Biotechnology in the food chain

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Related tags: Dna, Biotechnology

Animal biotechnology applications in food production are about to
take off, according to a recent report from market analysts
Research and Markets. The report analyses how transgenic
technologies are being used in a number of ways, such as improving
milk production and the meat in farm animals.

The report also touches on nuclear transfer technology, which is becoming an important and preferred method for cloning animals.

The findings of the report are likely to fuel the current debate over biotechnology. Some scientists argue that the introduction of foreign genetic material raises additional problems for the regulating processes and the difficulties of predicting and evaluating welfare impact on the animals involved.

In the US, the National Research Council recently released a report on the safety of animal biotechnology in which it commented on the potential environmental risks and food safety concerns from cloned and genetically modified animals. The committee's greatest concern was the potential risk for natural wildlife from escaping genetically modified animals, such as modified fish that could be more competitive then the natural varieties.

Nonetheless, the Research and Market report shows that animal genetics is being increasingly used to manage genetic disorders and improve animal breeding, but there are fears that not enough is known about the implications of such practices. Genomics, proteomics and bioinformatics are also being increasingly applied to animal biotechnology.

Proponents argue that biotechnology has potential applications in the management of several animal diseases such as foot-and-mouth disease, classical swine fever and bovine spongiform encephalopathy (BSE). The most important biotechnology-based products consist of vaccines, particularly genetically engineered or DNA vaccines.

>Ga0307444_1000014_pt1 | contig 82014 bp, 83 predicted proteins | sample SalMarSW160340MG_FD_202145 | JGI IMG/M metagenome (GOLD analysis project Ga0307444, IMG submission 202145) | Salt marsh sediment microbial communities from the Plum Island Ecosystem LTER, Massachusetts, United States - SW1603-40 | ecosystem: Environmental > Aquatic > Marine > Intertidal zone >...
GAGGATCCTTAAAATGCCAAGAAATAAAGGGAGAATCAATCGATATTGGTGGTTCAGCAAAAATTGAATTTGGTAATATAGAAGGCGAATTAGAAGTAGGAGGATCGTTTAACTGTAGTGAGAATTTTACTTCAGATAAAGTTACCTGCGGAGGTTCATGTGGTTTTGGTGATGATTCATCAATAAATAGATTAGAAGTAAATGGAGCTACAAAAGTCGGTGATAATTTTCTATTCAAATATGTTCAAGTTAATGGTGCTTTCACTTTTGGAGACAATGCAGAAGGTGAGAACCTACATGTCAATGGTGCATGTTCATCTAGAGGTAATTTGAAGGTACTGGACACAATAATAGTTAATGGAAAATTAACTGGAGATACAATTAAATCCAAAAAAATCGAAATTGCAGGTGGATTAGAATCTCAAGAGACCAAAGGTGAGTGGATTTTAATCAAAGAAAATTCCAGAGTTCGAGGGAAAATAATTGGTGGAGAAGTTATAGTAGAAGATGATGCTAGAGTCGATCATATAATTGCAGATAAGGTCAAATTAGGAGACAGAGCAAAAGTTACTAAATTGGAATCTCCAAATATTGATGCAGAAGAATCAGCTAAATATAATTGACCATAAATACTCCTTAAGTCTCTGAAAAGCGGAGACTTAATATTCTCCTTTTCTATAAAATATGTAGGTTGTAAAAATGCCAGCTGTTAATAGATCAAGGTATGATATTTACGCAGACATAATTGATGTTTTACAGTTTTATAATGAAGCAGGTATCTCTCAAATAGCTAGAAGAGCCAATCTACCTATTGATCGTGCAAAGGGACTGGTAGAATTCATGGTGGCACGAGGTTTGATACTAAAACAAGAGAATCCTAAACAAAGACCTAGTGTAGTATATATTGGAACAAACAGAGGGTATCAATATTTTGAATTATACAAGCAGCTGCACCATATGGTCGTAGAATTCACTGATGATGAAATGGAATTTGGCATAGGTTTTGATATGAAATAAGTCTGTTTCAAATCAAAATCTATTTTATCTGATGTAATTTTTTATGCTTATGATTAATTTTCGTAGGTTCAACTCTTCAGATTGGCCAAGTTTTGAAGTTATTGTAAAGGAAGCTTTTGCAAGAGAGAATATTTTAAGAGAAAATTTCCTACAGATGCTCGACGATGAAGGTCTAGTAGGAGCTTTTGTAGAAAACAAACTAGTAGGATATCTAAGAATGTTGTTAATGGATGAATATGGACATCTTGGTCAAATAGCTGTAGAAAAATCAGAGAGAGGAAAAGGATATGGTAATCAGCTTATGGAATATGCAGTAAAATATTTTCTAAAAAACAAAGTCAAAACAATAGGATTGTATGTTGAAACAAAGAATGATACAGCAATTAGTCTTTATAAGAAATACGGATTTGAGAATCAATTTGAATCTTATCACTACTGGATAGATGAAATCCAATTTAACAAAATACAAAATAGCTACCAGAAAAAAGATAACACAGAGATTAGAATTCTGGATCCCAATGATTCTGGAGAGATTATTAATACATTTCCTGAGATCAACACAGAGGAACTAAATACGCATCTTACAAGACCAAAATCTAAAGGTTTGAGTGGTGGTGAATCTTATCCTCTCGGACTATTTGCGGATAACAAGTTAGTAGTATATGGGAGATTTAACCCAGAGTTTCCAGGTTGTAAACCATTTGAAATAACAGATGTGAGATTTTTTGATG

Molecular diagnosis is also assuming an important place in veterinary practice. Polymerase chain reaction and its modifications are considered to be important. Fluorescent in situ hybridisation and enzyme-linked immunosorbent assays are also being widely used. Newer biochip-based technologies and biosensors are also finding their way in veterinary diagnostics.

According to the report, share of biotechnology-based products and services is currently estimated to be $2.8 billion out of the total animal healthcare market of $18 billion, and this is expected to grow to $5.1 billion by the year 2005 in a total animal healthcare market of $23 billion.

The report​ from Research and Markets identifies and profiles 72 companies currently involved in animal biotechnology. According to researchers, these are a mix of animal healthcare companies and biotechnology companies.

Related topics: Meat, fish and savory ingredients

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